At that time, Brigham Young decided that his church duties were interfering with family life. To correct this situation, he built an office at the side of the winter home. This kept the church business separate from the family.(9)

In 1813, Brigham Young hired Miles Romney and his son Miles P. Romney as the architects and builders to add on to the house. This new portion consisted of a two-story front section. On the ground floor, he furnished a parlor where he could entertain. Square headed nails from the Cedar City Iron Works were used in the home, and the pine, from Pine Valley was hand grained to look like hardwood. Upstairs, Brigham Young had built one big room which served as his bedroom, sitting room, and study--all in one. Here, because he had trouble climbing stairs, Brigham Young slept and communicated with his associates in Salt Lake City by letters and telegrams. A smaller room to the east of his was used as an upstairs hall where one would wait to see him. (10) The rough cut 2x4*s, 2x8*s, 2x6*s, and 2x10*s used as rafters and ceiling joists, with pearling and knee braces were designed to carry 6 feet of snow. The floor joists are 2x12*s with 18 inch centers.(11)  It seems as though the house was architecturally well designed.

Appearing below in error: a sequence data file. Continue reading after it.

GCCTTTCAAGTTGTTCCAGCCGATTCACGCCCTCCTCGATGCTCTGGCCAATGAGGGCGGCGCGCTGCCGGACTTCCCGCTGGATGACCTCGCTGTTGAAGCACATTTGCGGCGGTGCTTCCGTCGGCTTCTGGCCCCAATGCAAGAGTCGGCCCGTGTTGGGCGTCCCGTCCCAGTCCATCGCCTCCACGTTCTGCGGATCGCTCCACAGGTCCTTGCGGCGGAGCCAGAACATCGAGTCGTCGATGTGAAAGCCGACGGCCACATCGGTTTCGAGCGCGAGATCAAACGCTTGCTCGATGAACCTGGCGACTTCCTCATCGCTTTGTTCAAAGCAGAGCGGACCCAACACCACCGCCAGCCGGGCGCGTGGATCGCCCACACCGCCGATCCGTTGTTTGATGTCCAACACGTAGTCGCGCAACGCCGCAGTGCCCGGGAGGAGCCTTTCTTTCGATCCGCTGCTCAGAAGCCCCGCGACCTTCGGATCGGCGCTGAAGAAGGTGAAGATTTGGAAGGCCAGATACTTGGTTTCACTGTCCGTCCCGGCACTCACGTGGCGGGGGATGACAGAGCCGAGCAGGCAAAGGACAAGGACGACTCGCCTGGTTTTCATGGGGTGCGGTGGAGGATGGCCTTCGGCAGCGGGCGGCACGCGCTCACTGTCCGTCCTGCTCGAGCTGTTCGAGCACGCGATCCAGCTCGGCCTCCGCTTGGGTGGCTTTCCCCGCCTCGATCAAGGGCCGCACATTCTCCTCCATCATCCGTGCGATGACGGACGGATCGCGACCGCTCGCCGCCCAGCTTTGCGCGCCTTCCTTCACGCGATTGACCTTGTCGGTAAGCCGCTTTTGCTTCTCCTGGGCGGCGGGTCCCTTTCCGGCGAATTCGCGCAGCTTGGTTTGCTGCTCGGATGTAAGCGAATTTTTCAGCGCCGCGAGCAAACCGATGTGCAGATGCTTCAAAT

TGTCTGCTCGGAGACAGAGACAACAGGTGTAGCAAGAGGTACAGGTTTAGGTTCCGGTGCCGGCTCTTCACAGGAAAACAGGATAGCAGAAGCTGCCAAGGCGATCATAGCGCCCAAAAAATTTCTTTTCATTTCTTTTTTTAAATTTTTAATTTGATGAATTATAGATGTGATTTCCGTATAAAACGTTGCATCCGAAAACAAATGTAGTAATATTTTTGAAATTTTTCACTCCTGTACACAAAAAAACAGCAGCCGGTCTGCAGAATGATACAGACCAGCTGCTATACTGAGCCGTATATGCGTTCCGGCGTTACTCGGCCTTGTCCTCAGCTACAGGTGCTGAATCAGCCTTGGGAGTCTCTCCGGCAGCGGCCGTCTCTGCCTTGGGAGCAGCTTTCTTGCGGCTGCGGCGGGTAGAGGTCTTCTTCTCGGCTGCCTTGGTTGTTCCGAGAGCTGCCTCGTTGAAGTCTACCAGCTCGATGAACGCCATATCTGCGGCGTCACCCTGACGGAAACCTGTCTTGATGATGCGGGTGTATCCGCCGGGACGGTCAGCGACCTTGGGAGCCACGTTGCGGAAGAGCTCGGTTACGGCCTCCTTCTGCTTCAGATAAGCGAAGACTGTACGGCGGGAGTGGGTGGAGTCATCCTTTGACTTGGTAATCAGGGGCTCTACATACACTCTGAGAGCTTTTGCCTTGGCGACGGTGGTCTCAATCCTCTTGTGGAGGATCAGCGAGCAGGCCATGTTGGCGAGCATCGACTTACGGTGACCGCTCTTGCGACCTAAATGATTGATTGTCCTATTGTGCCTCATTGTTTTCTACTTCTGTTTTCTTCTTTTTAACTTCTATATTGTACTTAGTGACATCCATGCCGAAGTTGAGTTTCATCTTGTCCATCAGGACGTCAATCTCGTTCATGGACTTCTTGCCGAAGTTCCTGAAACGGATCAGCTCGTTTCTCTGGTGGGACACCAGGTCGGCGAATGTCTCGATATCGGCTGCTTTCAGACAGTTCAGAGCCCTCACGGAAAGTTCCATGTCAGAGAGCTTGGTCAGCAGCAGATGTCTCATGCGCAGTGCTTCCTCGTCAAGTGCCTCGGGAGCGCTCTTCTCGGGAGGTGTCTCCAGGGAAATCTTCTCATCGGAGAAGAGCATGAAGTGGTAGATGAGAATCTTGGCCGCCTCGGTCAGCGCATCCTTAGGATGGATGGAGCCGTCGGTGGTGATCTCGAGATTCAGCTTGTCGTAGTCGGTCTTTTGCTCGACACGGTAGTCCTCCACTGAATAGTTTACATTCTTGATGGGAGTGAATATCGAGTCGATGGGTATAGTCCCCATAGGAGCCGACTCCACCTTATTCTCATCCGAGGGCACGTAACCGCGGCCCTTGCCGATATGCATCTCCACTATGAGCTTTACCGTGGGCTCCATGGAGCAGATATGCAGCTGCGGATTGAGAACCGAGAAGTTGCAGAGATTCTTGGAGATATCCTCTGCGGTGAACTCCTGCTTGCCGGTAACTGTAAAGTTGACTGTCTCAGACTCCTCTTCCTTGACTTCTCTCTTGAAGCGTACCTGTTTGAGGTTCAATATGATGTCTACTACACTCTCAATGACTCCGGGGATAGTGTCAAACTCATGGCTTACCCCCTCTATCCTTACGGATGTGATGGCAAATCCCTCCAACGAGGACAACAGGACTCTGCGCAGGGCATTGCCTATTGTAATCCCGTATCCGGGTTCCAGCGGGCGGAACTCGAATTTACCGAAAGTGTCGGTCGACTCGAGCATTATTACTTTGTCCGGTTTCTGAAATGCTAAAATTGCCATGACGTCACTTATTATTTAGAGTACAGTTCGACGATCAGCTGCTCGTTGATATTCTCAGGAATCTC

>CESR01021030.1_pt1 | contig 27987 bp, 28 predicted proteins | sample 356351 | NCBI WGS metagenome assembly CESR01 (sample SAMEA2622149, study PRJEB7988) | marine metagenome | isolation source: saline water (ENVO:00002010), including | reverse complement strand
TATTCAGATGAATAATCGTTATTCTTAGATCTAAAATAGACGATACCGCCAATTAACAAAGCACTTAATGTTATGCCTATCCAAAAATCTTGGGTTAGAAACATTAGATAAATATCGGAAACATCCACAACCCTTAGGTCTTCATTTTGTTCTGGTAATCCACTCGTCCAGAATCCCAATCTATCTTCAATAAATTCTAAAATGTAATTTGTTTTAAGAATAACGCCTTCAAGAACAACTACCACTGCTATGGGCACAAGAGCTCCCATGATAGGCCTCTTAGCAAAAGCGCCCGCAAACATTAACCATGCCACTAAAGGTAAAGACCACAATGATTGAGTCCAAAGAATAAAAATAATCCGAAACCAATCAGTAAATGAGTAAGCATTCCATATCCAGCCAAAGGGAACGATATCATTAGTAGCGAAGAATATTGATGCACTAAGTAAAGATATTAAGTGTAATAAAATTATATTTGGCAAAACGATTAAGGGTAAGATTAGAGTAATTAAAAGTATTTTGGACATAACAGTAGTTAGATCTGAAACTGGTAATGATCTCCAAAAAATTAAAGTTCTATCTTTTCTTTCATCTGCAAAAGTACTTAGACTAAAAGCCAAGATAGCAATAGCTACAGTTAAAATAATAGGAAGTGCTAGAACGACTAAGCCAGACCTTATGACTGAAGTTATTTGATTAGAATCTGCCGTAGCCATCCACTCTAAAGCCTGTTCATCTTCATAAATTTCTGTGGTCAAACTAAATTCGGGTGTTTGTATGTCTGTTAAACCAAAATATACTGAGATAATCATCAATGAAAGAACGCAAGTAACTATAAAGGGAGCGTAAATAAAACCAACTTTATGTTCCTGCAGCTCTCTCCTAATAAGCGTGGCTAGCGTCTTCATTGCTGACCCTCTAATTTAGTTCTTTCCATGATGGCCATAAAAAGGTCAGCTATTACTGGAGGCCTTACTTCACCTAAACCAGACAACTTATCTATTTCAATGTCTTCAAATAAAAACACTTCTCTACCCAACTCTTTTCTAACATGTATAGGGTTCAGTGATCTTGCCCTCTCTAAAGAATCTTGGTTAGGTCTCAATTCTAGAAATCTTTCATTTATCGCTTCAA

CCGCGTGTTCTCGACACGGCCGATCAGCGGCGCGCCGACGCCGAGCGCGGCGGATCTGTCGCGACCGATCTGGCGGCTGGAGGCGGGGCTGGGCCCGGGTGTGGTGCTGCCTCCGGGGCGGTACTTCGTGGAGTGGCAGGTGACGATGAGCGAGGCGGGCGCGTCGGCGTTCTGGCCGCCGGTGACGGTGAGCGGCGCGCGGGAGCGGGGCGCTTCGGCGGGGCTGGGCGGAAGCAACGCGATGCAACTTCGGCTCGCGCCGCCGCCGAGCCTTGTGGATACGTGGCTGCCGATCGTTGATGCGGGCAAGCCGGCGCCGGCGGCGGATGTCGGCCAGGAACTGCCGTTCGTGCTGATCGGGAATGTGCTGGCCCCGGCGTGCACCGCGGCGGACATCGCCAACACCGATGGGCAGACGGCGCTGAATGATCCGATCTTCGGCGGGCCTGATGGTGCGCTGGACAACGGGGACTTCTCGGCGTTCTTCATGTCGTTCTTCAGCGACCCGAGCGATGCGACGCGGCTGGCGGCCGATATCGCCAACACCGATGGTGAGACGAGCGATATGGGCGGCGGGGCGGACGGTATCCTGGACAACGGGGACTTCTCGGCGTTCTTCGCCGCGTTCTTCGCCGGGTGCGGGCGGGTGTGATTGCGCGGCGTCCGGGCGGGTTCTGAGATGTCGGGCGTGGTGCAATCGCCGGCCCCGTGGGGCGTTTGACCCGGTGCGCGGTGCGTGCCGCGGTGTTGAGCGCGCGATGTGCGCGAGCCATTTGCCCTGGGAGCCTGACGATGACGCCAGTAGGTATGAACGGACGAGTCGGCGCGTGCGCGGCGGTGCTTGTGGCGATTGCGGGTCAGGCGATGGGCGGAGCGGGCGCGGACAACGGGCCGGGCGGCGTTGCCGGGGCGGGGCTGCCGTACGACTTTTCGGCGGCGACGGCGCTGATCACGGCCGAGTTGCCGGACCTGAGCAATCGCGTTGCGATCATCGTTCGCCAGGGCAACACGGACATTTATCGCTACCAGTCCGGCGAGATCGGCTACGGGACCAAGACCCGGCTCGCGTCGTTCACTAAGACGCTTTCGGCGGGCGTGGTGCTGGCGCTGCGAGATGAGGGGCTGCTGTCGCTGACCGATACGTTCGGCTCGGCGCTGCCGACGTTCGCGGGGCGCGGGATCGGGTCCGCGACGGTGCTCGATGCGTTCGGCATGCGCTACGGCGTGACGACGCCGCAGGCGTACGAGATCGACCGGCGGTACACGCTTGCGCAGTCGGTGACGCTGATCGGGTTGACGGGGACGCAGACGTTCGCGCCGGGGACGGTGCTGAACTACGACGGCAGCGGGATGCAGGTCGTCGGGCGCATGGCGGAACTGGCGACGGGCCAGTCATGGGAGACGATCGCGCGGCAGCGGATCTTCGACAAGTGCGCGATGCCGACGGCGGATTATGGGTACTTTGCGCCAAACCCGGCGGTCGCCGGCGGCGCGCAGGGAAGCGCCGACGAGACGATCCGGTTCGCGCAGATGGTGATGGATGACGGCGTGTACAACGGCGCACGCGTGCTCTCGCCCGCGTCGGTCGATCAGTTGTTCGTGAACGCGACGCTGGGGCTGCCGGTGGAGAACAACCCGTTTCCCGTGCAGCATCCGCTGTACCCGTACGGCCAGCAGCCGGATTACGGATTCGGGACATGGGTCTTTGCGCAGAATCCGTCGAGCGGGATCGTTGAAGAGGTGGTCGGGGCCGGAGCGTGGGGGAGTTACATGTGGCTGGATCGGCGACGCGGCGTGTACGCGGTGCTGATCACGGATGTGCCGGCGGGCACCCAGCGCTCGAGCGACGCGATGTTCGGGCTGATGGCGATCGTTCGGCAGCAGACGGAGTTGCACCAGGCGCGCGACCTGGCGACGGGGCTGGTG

In June of 1878, the lot and house of Brigham Young were willed to Ella Elizabeth Young Emphey and M.H.Y. Conrad and other descendents of his family, trustees of Alonzo Young and Adella Elvira Young Minors, presumable brother and sister. (12) They sold the whole lot for $6000 to Ruthe Young Johnson, as recorded on October 3, 1878.(13)

 But she left the house vacant for almost a decade, and all of the priceless items inside the house were given away or sold by the Young family.(14)

Later, in 1892, Ruth Young Johnson Healy sold the house  to Jedediah M. Gates. Mr. Gates,(15) a dentist, had his office upstairs. According to Mrs. Beckstrom, everyone in St. George walked up the stairs at one time or another to get his teeth fixed.(16)  Mr. Gates* family lived downstairs in the house.(17)  Before dying, in November of 1946, Mr. Gates sold a portion of the land to Jedediah S. Mitchell. In the year 1948, Jedediah Gates* three daughters--Vera Gates Mitchell, Burnice Gates Bringhurst, and Grace Gates Higbee- -all received through a court action, in the absence of a will, an undivided portion of the land where the home stood.(18)